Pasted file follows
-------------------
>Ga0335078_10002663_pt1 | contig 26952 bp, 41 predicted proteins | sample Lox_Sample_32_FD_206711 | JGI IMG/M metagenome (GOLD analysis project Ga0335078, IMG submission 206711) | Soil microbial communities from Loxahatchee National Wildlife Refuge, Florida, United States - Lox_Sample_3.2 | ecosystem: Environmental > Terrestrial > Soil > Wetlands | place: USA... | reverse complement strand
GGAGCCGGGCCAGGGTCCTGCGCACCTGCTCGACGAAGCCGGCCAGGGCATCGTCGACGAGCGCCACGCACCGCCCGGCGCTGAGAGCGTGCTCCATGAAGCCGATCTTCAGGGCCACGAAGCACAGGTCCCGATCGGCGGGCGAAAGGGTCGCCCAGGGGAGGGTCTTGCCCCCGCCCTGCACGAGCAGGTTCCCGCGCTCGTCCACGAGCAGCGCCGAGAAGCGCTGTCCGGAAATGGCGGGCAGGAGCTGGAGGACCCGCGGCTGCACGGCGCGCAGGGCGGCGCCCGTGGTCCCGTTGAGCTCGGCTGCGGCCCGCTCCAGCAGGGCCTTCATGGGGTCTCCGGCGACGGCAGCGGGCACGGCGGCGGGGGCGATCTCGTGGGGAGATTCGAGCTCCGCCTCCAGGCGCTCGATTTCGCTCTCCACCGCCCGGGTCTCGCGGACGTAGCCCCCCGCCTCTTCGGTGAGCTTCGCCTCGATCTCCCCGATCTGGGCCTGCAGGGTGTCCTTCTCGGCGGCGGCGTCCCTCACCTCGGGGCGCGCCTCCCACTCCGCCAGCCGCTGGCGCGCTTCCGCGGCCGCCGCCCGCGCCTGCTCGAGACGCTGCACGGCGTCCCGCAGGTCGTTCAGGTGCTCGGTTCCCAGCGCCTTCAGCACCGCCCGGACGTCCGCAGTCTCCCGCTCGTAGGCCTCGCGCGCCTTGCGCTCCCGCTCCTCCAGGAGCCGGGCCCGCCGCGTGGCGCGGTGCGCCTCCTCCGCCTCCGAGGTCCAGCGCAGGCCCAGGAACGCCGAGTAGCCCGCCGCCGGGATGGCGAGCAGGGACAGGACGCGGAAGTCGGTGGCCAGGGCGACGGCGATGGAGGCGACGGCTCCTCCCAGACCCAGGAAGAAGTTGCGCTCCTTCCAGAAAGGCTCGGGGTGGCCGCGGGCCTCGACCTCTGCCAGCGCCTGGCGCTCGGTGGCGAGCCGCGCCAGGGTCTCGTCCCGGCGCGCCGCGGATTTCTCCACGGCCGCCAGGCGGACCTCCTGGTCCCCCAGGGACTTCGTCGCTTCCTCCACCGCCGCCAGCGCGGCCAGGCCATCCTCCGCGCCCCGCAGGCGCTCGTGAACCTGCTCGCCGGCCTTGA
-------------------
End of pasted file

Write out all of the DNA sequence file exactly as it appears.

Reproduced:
>Ga0335078_10002663_pt1 | contig 26952 bp, 41 predicted proteins | sample Lox_Sample_32_FD_206711 | JGI IMG/M metagenome (GOLD analysis project Ga0335078, IMG submission 206711) | Soil microbial communities from Loxahatchee National Wildlife Refuge, Florida, United States - Lox_Sample_3.2 | ecosystem: Environmental > Terrestrial > Soil > Wetlands | place: USA... | reverse complement strand
GGAGCCGGGCCAGGGTCCTGCGCACCTGCTCGACGAAGCCGGCCAGGGCATCGTCGACGAGCGCCACGCACCGCCCGGCGCTGAGAGCGTGCTCCATGAAGCCGATCTTCAGGGCCACGAAGCACAGGTCCCGATCGGCGGGCGAAAGGGTCGCCCAGGGGAGGGTCTTGCCCCCGCCCTGCACGAGCAGGTTCCCGCGCTCGTCCACGAGCAGCGCCGAGAAGCGCTGTCCGGAAATGGCGGGCAGGAGCTGGAGGACCCGCGGCTGCACGGCGCGCAGGGCGGCGCCCGTGGTCCCGTTGAGCTCGGCTGCGGCCCGCTCCAGCAGGGCCTTCATGGGGTCTCCGGCGACGGCAGCGGGCACGGCGGCGGGGGCGATCTCGTGGGGAGATTCGAGCTCCGCCTCCAGGCGCTCGATTTCGCTCTCCACCGCCCGGGTCTCGCGGACGTAGCCCCCCGCCTCTTCGGTGAGCTTCGCCTCGATCTCCCCGATCTGGGCCTGCAGGGTGTCCTTCTCGGCGGCGGCGTCCCTCACCTCGGGGCGCGCCTCCCACTCCGCCAGCCGCTGGCGCGCTTCCGCGGCCGCCGCCCGCGCCTGCTCGAGACGCTGCACGGCGTCCCGCAGGTCGTTCAGGTGCTCGGTTCCCAGCGCCTTCAGCACCGCCCGGACGTCCGCAGTCTCCCGCTCGTAGGCCTCGCGCGCCTTGCGCTCCCGCTCCTCCAGGAGCCGGGCCCGCCGCGTGGCGCGGTGCGCCTCCTCCGCCTCCGAGGTCCAGCGCAGGCCCAGGAACGCCGAGTAGCCCGCCGCCGGGATGGCGAGCAGGGACAGGACGCGGAAGTCGGTGGCCAGGGCGACGGCGATGGAGGCGACGGCTCCTCCCAGACCCAGGAAGAAGTTGCGCTCCTTCCAGAAAGGCTCGGGGTGGCCGCGGGCCTCGACCTCTGCCAGCGCCTGGCGCTCGGTGGCGAGCCGCGCCAGGGTCTCGTCCCGGCGCGCCGCGGATTTCTCCACGGCCGCCAGGCGGACCTCCTGGTCCCCCAGGGACTTCGTCGCTTCCTCCACCGCCGCCAGCGCGGCCAGGCCATCCTCCGCGCCCCGCAGGCGCTCGTGAACCTGCTCGCCGGCCTTGA